and last, the great cause, the first ori. the Doctor was a man of piety, and

gin, and fioal consummation of all pot inconsiderable literary research,

things. The acquisition of this truth, but indicating a precipitancy and

the transient expression of it in lanwarmth of temper, rather than that

guage, and the fixed recording or cool deliberation and “meekness of monumental memorial of it, are alike wisdom," so necessary to a Christian

historical. Philosophy is but a part divine, in forming a right judgment The acts of Philosophy are those of

of that of which history is the whole. on religious subjects. Happy would it have been for so.

observation and registry; of experi. ciety, if later writers on Theology had

ment with measurement, mathematibeen warned by the faults of Dr. S.

cal analysis, and synthesis. Language from blending human errors and pas- tion (or symbolics), are only the re.

(or phonics), and figures of calculasions with the cause of Holy Truth. And here I cannot but express admi- gister of the mind's steps. In all ration at the temperate and sensible thinking, we act just as in casting up manner in which a late Correspondent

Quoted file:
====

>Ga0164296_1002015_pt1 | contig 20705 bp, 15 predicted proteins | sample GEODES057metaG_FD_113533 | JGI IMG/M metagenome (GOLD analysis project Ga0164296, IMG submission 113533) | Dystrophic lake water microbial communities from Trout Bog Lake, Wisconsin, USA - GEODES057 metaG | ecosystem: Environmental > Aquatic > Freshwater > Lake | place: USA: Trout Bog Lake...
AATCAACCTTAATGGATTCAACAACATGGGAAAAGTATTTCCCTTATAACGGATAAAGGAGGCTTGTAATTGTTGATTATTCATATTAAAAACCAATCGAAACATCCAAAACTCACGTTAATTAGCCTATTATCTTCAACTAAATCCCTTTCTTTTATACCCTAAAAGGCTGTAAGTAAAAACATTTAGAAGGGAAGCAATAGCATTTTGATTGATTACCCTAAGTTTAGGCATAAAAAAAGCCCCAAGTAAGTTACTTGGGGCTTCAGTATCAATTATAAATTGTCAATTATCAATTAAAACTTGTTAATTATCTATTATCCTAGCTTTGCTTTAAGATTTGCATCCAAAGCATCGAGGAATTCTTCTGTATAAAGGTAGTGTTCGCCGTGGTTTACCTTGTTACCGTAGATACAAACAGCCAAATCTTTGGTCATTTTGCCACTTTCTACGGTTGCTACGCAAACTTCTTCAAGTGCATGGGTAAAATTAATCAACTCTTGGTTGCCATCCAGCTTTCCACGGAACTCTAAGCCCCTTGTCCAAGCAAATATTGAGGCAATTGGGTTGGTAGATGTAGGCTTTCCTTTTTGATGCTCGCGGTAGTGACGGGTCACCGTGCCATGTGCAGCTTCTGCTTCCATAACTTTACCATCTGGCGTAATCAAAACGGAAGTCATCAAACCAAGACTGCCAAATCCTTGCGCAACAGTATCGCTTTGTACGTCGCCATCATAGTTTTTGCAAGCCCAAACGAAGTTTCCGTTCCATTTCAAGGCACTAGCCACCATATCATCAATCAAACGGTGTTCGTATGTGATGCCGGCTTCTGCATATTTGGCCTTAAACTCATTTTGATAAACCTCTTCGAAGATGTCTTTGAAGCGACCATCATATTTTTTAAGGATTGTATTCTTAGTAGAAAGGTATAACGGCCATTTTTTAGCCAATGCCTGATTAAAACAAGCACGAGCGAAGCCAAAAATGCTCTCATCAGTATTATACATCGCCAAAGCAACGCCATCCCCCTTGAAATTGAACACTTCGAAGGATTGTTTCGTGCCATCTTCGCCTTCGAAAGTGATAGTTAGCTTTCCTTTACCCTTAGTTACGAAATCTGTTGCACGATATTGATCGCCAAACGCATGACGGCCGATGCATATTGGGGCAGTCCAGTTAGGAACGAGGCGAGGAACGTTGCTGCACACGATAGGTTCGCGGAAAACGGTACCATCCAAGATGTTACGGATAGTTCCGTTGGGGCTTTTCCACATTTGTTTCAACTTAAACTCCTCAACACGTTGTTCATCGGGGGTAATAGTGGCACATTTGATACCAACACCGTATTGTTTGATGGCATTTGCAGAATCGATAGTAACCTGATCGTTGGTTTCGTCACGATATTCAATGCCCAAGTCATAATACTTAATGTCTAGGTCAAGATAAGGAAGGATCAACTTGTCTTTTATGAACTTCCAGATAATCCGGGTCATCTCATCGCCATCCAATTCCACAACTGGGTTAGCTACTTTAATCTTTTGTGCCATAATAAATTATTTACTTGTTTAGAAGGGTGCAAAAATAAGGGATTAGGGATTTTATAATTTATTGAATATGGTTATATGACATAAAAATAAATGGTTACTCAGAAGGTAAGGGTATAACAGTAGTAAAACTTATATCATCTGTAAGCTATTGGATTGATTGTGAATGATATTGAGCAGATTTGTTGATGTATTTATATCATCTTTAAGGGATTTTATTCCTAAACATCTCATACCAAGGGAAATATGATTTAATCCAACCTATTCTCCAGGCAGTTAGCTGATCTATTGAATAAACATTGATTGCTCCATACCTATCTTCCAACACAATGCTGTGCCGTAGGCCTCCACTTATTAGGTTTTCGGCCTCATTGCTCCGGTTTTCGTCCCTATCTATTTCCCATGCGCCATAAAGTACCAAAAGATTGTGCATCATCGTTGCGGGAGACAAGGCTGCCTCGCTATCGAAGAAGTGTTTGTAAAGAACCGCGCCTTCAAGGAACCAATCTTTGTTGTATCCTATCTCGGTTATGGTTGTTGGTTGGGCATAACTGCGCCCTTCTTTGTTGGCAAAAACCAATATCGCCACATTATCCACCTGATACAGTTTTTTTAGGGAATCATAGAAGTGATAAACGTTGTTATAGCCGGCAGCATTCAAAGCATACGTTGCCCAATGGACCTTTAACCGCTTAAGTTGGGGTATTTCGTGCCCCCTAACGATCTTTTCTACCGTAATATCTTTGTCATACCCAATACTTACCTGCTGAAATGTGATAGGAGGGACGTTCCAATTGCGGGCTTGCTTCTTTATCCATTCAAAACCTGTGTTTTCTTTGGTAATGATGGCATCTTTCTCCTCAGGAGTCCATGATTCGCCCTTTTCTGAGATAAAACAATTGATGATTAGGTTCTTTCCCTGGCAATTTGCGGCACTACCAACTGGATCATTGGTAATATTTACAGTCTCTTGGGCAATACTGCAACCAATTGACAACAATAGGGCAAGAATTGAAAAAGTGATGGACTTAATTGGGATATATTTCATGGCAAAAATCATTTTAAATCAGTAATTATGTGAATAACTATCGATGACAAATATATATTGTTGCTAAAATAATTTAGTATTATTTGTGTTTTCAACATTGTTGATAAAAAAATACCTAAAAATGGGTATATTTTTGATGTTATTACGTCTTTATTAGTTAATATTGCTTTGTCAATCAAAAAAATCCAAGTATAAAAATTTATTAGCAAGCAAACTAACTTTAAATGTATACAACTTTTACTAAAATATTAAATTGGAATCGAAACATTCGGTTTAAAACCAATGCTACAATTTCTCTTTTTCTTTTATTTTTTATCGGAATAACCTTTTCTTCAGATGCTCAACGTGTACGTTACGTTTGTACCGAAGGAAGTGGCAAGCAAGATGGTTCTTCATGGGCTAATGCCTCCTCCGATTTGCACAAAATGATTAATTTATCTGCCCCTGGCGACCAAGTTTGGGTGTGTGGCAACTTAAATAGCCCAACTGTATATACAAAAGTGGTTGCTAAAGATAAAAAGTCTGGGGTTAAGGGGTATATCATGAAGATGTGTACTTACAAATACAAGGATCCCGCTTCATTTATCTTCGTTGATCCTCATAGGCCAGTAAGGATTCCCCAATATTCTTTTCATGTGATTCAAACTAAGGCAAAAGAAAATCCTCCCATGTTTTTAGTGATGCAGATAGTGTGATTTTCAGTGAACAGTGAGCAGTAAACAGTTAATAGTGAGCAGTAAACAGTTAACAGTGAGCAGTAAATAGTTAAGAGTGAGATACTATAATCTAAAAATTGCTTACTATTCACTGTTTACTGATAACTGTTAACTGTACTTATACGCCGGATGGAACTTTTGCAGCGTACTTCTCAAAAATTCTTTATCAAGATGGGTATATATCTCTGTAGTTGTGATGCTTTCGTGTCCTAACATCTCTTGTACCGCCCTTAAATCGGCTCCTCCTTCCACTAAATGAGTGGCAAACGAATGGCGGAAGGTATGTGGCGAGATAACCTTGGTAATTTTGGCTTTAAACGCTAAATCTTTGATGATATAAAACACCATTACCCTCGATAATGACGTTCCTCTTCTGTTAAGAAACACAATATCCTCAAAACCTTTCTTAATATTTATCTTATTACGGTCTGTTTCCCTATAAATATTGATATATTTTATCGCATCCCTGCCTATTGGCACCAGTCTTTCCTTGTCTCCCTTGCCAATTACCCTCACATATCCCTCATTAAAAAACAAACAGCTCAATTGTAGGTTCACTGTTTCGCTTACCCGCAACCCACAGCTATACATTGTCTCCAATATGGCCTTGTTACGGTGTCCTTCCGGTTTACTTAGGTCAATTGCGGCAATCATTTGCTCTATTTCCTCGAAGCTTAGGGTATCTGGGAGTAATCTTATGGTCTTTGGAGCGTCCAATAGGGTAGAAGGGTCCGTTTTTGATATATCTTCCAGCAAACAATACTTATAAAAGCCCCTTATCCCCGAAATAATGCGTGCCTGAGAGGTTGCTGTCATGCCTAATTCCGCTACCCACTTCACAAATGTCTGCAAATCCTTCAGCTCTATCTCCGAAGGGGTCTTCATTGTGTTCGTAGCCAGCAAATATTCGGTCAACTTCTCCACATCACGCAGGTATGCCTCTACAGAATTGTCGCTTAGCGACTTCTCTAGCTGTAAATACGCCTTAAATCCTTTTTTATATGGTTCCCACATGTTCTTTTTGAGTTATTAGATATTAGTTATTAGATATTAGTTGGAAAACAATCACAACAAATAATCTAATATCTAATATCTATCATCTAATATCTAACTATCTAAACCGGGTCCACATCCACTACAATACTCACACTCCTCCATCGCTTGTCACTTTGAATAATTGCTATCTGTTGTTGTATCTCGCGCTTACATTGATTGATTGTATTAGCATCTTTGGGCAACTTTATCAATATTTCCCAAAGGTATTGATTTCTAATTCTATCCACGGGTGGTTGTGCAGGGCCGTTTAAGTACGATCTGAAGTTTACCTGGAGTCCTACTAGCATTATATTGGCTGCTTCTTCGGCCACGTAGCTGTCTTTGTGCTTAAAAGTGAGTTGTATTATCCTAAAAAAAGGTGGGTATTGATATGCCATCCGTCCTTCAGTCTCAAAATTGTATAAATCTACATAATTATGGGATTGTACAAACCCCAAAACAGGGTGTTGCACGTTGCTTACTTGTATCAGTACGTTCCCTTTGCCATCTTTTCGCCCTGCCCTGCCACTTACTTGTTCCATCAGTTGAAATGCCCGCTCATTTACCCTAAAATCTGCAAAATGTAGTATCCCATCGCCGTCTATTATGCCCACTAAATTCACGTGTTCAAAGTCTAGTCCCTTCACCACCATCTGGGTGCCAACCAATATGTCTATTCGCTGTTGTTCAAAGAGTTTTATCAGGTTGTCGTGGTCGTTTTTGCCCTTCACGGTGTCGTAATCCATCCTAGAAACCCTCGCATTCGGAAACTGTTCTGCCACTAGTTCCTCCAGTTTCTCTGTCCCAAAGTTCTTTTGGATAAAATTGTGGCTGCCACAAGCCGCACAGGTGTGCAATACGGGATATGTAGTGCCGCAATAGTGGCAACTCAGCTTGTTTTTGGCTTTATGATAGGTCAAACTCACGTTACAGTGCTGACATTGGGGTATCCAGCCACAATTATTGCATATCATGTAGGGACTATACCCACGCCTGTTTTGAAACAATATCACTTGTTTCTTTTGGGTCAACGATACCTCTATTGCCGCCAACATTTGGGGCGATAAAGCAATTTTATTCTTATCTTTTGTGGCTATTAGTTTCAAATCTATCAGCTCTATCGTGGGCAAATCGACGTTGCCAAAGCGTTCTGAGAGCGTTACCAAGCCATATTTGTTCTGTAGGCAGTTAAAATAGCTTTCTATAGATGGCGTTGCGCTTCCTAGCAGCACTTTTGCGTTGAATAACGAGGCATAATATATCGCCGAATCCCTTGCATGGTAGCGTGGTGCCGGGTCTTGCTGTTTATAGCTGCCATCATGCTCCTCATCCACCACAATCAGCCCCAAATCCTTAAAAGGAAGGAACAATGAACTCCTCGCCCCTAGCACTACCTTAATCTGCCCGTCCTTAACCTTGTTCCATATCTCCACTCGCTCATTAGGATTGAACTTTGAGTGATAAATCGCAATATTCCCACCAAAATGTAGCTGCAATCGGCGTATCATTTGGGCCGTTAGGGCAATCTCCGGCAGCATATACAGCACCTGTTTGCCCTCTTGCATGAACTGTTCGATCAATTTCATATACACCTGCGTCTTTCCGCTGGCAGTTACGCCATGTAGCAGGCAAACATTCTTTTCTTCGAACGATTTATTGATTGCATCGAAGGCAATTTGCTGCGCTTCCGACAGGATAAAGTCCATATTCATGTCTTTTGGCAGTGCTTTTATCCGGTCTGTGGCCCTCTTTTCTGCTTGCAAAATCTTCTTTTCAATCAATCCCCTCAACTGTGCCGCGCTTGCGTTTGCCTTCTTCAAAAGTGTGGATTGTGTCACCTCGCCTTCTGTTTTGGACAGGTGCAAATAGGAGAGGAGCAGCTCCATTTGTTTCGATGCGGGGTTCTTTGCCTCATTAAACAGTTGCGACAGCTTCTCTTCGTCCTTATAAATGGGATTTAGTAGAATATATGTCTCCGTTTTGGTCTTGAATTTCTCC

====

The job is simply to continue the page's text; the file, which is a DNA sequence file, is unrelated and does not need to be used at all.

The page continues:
a sum ; we mark down historically on has given his ideas on the much dis dum, the collation of iteins, to see

a slale or paper, by way of memoranputed term,“Regeneration.” It is evident, that it was not the intention of their agreement or difference, first our Reformers to limit the accepla.

one by one ; next, the quantities that tion of the term to time past, since, to another; and lastly the totals, wbe

we borrowin passing from one columa by referriog to the Homilý for Whitsunday, at the close of the first part,

ther sums, remainders, products, or we are exhorted to pray in the follow. quotients ; to arrive thence at some ing words:

result or fact proposed. Logics are

only the arithmetic of our thoughts. “ lo tbe mean season, let us (as we In these, as well as that, we are carryare most bound) give hearty thanks to ing on some action essentially bistori. God the Father, and his Son Jesus Christ, cal. for sending down his Comforter into the world, bumbly beseeching bim 60. to and parts, with the anatomy of these

The relations of history are whole work in our hearts by the power of this

-causes and effects, the origin, proHoly Spirit, that we being regenerate and newly born again in all goodness, gress, and termination ; the accidenrighteousness, sobriety, and truth, may

tal or striking phenomena-the surin the end be made partakers of everlast- vey of the universe—subjects with ing life in his heavenly Kingdom, through their attributes and qualities, the calJesus Christ our Lord and Saviour. culation of powers intellectual, idoral, Amen."

and physical ; the means, and instru

ment,